HONOLULU — State Rep. Karen Awana is out as Democrat House majority leader.
But her political career isn’t over and her pocketbook may be significantly lighter.
Awana stepped down Friday, just five days before the Hawaii State Campaign Spending Commission will decide whether to levy as much as $8,590 in fines for dozens of violations of the state’s campaign spending law, including “filing false or inaccurate reports.”
House Speaker Joseph Souki said Awana, a four-term Democrat, submitted a letter of resignation to him, which he accepted, stating, “under the circumstances, she did not want to distract from the important work of the body.”
“I appreciate all that Representative Awana has done for the House and after much consideration I have accepted her resignation so that she may focus on rectifying her situation,” Souki said.
On Wednesday, the campaign spending commission will consider a recommendation by Gary Kam, the commission’s general counsel, to fine Awana for nine counts of filing false or inaccurate reports, 24 counts for untimely campaign donation deposits and failure to keep records.
The commission fined Awana before for the same violations. In 2012, that body fined her twice in the amounts of $6,800 and $400 for filing false or inaccurate reports, failing to make timely deposits of her contribution checks and for failing to keep accurate records. She still owes $800 in fines for filing false reports dating back to 2008, Kam said.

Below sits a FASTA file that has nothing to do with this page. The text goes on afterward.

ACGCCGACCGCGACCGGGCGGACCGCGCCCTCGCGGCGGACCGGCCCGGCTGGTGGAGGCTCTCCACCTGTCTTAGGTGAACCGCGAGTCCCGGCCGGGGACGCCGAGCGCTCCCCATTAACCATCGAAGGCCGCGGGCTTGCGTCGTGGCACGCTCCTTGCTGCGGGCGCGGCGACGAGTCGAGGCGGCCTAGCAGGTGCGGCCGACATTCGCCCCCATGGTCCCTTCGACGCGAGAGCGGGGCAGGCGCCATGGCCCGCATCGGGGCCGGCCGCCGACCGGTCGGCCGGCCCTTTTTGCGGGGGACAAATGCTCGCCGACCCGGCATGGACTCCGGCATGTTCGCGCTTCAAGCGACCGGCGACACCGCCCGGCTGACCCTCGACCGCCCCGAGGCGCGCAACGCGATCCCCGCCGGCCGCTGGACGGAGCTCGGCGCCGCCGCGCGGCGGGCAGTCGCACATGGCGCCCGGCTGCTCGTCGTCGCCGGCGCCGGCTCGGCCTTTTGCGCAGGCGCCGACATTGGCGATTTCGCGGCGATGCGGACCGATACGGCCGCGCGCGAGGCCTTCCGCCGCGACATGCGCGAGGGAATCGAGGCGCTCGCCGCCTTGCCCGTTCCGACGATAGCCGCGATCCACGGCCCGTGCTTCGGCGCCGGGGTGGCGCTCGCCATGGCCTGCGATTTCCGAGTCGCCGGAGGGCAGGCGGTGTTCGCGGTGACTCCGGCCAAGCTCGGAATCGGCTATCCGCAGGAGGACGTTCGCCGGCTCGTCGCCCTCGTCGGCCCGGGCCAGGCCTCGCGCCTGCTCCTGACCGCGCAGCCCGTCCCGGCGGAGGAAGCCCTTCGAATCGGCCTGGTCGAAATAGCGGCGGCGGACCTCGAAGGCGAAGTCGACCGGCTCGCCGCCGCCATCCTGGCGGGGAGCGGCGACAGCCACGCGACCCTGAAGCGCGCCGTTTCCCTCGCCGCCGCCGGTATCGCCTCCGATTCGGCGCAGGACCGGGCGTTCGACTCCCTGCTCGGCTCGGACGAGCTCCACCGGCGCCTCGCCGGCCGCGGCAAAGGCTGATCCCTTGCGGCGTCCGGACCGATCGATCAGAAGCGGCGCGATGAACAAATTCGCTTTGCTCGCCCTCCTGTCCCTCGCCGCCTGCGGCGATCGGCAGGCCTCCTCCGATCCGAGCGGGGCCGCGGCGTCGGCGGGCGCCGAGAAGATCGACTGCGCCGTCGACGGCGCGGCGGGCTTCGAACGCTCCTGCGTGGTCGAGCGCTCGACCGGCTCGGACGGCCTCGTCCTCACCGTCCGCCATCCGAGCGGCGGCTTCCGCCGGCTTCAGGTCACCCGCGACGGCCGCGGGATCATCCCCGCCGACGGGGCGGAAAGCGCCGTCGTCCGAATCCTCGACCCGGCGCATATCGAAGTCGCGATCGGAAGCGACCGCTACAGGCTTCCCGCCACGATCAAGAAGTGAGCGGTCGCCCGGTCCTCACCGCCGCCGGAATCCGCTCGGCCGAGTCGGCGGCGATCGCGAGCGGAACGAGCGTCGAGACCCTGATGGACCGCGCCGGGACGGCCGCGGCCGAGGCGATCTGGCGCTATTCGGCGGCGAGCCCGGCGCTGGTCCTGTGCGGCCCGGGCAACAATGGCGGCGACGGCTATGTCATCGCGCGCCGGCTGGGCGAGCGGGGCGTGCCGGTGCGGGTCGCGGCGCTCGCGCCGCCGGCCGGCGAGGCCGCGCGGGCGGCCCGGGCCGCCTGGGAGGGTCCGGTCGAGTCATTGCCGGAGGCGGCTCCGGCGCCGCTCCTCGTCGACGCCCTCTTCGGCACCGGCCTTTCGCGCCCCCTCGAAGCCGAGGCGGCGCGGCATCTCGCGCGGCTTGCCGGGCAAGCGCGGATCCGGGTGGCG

Kam subpoenaed Awana’s bank records again this year because she sent a $3,800 payment to pay for previous fines and the check bounced. She had just reported having $16,000 in her Friends of Karen Awana campaign bank account and “no activity.”
“I could not understand how the $3,800 check would bounce if she had $16,000 in her account,” Kam said.
The bank records Kam obtained showed Awana had 54 different suspicious activities, including purchases of items as small as $3.03 for Baskin & Robbins ice cream, but she could only produce receipts upon request for three of the items, Kam said. Awana told Kam several food charges to her campaign were for volunteers. Under Hawaii law, candidates and elected officials must keep records for five years.
Kam said he was surprised Awana claimed to have “no activity” when she filed her most recent report after she’d submitted a notice of holding a fundraiser in April, meaning she typically would have campaign contributions and expenditures.
While Awana is no majority leader, Souki said it’s his hope the House “can move ahead” and name Awana as chairman of the newly created Committee on Culture and the Arts & International Affairs in the upcoming legislative session.
Souki also announced Monday that Rep. Rida Cabanilla is replacing Awana as House Majority Floor Leader.